Marie Street around 1900 in Ottawa
Laurier Avenue in Ottawa in front of the Confederation Park in 2014
Title: Untitled. Reference number: No reference number provided.
We gave it a
Regression in the urban fabric. Increase in car traffic.
Visitors's vote
113 votes
Vote here
  • -5
  • -3
  • 0
  • +3
  • +5

This comparison is a good example of regression in Ottawa’s urban planning – where a fairly tight urban fabric has been replaced by a more sterile environment. Maria Street, renamed Laurier Avenue, was widened from 3 to 5 lanes and parking on its sides was made illegal, probably to increase traffic flow. Other elements which disappeared are the streetcar rails, as streetcars were the main transportation means for Ottawans around 1900.

Roxborough Apartments, which were located at the corner of Maria Street and Elgin Street, were demolished to make room for Confederation Park, which unfortunately fails to be a great public space. With its North side (Mackenzie-King Bridge) and its East side (Rideau Canal) failing to connect the park to the rest of the city and its relative distance from residential buildings could explain the why the park fails to bring together city dwellers outside rare episodes where the park hosts special events in which case the park becomes a destination on its own.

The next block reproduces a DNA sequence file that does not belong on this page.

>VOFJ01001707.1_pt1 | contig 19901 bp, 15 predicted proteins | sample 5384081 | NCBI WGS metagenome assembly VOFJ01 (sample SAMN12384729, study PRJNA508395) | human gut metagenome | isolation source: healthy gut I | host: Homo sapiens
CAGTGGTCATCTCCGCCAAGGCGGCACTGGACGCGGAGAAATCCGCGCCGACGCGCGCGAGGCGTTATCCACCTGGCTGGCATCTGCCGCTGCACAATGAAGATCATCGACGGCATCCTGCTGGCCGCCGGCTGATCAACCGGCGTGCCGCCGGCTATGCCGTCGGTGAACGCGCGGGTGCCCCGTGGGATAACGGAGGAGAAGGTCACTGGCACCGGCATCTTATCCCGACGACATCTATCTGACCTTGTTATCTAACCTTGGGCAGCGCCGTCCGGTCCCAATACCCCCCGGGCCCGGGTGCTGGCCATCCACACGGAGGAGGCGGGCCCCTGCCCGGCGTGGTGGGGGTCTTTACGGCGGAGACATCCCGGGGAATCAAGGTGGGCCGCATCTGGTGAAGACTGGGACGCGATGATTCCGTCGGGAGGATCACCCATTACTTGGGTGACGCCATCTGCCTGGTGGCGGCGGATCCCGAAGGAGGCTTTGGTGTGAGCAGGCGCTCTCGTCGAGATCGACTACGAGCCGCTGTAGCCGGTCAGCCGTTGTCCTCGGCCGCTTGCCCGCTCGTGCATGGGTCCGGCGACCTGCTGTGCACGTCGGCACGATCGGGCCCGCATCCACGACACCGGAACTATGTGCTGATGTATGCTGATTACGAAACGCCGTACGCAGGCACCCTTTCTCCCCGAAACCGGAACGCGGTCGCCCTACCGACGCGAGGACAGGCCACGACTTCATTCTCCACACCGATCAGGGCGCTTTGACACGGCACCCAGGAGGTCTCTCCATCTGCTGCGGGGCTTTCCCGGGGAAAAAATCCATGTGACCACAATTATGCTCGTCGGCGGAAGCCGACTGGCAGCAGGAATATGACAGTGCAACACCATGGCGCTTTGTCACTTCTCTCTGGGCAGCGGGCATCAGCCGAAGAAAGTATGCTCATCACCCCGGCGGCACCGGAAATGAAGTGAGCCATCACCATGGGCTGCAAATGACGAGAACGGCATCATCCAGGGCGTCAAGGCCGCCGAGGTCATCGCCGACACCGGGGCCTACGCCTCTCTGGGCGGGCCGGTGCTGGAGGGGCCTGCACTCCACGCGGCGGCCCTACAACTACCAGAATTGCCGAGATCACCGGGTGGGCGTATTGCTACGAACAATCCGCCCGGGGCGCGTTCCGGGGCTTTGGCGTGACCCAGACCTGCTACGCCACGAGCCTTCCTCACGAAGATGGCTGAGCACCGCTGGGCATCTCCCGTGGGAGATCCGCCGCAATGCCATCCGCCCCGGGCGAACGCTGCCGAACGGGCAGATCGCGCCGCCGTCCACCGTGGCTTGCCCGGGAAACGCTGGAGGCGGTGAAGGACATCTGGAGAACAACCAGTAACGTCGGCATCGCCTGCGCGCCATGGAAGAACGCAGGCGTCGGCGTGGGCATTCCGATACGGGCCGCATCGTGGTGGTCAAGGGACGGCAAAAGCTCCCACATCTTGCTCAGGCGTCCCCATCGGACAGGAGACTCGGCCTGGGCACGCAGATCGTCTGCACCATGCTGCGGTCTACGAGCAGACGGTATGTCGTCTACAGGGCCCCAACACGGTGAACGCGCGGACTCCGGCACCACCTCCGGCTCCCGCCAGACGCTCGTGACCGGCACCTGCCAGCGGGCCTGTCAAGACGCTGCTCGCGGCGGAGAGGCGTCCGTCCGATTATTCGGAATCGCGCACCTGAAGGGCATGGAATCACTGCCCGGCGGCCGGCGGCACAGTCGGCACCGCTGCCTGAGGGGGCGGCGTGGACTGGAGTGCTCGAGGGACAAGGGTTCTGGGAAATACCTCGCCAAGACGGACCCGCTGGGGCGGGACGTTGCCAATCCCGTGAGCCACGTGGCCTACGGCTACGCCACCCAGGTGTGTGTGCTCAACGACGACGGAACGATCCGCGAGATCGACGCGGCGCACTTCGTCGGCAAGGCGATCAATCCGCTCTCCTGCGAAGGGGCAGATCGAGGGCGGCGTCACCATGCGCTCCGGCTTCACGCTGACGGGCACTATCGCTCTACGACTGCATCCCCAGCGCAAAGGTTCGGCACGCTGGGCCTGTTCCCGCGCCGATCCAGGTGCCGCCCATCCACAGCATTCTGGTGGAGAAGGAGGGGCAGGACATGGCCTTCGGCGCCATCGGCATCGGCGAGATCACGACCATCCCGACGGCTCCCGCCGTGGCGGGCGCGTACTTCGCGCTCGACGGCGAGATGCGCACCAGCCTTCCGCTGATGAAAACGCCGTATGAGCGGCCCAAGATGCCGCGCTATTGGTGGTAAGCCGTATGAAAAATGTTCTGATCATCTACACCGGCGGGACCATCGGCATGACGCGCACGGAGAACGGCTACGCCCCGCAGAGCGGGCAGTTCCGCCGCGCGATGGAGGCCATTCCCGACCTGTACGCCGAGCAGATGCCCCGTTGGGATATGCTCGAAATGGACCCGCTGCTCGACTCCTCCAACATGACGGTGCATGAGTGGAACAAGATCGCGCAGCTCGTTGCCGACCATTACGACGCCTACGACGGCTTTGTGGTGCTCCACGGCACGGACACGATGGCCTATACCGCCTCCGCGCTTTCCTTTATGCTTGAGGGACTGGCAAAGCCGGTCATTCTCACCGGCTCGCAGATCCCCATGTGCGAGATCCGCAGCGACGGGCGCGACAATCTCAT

For more about great public spaces, watch the Public Space" target="_blank">Amanda Burden TED talk.

11 FEB
Bob Mercier
There were no model Ts in 1900. I believe that the archival picture is from the early 1920s.
x close

Stay Updated!

Receive an email everytime we publish a new comparison.


ps. don't worry, we keep your email for ourself.